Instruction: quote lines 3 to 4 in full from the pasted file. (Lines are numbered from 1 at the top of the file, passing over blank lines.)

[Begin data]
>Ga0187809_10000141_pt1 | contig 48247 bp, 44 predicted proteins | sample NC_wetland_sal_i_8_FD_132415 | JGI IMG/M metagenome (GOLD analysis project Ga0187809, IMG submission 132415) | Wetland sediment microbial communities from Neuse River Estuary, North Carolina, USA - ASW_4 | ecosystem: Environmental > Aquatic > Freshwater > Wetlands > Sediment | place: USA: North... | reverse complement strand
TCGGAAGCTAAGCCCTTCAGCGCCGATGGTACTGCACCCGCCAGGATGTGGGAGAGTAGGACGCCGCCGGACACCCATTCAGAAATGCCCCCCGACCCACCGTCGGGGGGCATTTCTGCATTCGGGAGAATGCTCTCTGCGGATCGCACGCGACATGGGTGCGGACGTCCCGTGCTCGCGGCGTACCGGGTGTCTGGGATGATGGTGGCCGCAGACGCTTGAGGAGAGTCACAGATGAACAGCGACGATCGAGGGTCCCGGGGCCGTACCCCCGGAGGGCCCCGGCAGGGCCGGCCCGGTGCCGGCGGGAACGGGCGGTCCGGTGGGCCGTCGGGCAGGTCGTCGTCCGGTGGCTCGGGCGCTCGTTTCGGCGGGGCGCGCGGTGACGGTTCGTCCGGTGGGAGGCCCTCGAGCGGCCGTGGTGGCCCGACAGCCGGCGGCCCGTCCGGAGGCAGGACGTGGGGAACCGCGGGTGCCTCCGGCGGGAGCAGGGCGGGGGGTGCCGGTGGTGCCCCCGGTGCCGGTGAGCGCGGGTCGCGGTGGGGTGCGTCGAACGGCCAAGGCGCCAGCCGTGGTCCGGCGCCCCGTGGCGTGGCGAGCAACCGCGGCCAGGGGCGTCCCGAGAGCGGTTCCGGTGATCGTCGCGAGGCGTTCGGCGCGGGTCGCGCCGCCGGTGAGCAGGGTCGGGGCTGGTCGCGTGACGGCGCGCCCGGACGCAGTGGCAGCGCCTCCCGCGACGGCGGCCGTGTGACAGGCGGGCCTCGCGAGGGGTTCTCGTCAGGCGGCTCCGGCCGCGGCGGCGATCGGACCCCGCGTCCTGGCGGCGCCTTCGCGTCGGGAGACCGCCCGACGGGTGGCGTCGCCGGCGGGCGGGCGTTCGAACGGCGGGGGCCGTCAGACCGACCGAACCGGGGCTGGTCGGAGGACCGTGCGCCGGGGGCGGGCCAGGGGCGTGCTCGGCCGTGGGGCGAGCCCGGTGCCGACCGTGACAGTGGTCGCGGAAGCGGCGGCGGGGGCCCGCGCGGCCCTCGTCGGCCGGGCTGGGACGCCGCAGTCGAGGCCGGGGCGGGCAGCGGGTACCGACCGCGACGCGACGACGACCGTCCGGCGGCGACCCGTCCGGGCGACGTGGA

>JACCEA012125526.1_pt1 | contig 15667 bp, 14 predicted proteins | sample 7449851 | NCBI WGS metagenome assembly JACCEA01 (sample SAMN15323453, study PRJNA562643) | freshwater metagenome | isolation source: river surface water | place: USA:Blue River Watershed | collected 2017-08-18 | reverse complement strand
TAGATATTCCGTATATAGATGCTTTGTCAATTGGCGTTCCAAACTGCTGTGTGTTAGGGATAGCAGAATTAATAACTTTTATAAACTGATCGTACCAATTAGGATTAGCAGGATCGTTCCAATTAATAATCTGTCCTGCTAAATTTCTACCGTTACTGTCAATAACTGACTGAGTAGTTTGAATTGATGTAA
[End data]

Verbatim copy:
>JACCEA012125526.1_pt1 | contig 15667 bp, 14 predicted proteins | sample 7449851 | NCBI WGS metagenome assembly JACCEA01 (sample SAMN15323453, study PRJNA562643) | freshwater metagenome | isolation source: river surface water | place: USA:Blue River Watershed | collected 2017-08-18 | reverse complement strand
TAGATATTCCGTATATAGATGCTTTGTCAATTGGCGTTCCAAACTGCTGTGTGTTAGGGATAGCAGAATTAATAACTTTTATAAACTGATCGTACCAATTAGGATTAGCAGGATCGTTCCAATTAATAATCTGTCCTGCTAAATTTCTACCGTTACTGTCAATAACTGACTGAGTAGTTTGAATTGATGTAA